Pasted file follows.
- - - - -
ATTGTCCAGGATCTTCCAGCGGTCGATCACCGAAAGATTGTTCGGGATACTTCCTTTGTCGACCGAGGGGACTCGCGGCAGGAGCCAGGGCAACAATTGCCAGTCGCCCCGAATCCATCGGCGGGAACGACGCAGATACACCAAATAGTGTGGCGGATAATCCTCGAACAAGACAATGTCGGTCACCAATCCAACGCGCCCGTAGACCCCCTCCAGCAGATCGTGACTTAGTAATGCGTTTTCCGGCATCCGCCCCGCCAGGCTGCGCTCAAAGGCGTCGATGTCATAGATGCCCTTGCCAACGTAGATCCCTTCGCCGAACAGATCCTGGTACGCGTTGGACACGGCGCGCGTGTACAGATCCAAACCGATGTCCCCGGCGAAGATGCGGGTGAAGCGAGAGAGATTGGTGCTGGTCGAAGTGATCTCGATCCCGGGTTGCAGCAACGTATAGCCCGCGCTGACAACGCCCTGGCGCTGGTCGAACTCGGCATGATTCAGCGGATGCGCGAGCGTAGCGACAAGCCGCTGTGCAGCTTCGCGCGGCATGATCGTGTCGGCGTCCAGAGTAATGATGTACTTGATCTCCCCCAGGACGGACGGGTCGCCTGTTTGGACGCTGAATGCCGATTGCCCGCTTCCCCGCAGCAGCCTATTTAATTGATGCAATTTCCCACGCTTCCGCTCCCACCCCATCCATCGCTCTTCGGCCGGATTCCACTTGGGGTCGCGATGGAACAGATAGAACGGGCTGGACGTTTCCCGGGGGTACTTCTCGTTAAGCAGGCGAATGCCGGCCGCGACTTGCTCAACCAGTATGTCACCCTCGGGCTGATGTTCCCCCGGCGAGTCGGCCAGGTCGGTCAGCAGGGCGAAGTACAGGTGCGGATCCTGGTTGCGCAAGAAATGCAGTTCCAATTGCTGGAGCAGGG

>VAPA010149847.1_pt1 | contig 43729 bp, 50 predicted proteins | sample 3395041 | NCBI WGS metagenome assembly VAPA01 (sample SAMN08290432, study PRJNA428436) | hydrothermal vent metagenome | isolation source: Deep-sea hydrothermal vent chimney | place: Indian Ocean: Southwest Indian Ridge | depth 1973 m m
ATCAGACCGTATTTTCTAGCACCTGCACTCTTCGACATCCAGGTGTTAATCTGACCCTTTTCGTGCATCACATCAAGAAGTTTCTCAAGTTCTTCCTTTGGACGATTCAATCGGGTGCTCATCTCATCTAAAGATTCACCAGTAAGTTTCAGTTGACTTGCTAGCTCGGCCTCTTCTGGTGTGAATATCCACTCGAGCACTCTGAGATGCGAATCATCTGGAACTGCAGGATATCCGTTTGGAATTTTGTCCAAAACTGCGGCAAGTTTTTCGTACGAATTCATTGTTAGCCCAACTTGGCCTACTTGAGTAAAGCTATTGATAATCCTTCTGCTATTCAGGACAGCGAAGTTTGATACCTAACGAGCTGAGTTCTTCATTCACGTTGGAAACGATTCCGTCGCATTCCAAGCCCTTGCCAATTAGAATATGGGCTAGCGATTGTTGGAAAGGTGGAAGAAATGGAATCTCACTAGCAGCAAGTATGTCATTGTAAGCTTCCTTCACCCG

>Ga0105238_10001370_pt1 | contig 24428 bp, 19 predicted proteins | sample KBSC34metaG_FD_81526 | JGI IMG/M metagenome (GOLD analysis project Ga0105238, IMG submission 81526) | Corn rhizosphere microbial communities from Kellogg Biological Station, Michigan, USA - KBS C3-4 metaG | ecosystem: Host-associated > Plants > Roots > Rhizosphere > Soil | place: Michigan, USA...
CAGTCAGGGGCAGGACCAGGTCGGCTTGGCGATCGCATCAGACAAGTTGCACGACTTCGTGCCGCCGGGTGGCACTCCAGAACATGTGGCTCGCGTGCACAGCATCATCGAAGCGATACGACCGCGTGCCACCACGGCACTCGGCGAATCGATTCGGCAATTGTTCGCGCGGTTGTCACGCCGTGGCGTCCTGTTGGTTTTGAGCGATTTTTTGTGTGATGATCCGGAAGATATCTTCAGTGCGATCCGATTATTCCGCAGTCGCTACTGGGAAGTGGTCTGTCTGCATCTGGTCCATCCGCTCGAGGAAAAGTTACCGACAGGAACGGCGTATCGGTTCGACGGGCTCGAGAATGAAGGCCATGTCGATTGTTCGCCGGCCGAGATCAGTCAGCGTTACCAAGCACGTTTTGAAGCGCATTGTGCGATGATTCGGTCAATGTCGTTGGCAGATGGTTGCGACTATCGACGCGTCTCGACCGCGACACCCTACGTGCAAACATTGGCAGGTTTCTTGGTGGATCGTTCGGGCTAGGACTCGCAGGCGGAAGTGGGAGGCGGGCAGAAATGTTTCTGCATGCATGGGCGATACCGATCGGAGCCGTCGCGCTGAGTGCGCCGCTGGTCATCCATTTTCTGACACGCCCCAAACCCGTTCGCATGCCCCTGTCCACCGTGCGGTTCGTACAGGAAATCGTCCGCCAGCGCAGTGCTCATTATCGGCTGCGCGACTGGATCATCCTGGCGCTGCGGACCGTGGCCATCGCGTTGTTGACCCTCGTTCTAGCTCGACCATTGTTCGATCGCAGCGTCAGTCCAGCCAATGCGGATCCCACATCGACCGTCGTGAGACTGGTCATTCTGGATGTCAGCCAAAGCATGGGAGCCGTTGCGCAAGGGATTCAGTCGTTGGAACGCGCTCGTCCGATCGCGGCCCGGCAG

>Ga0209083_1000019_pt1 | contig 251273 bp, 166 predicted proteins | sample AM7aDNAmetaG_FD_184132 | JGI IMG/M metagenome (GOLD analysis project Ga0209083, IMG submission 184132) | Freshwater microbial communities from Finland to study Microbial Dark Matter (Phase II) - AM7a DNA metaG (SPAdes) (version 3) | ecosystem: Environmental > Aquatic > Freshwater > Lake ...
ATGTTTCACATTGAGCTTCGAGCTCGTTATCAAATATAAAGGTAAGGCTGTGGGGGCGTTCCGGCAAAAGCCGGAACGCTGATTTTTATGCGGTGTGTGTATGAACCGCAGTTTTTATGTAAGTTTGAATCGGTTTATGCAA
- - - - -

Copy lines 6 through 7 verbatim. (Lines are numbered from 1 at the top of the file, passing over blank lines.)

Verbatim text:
>Ga0209083_1000019_pt1 | contig 251273 bp, 166 predicted proteins | sample AM7aDNAmetaG_FD_184132 | JGI IMG/M metagenome (GOLD analysis project Ga0209083, IMG submission 184132) | Freshwater microbial communities from Finland to study Microbial Dark Matter (Phase II) - AM7a DNA metaG (SPAdes) (version 3) | ecosystem: Environmental > Aquatic > Freshwater > Lake ...
ATGTTTCACATTGAGCTTCGAGCTCGTTATCAAATATAAAGGTAAGGCTGTGGGGGCGTTCCGGCAAAAGCCGGAACGCTGATTTTTATGCGGTGTGTGTATGAACCGCAGTTTTTATGTAAGTTTGAATCGGTTTATGCAA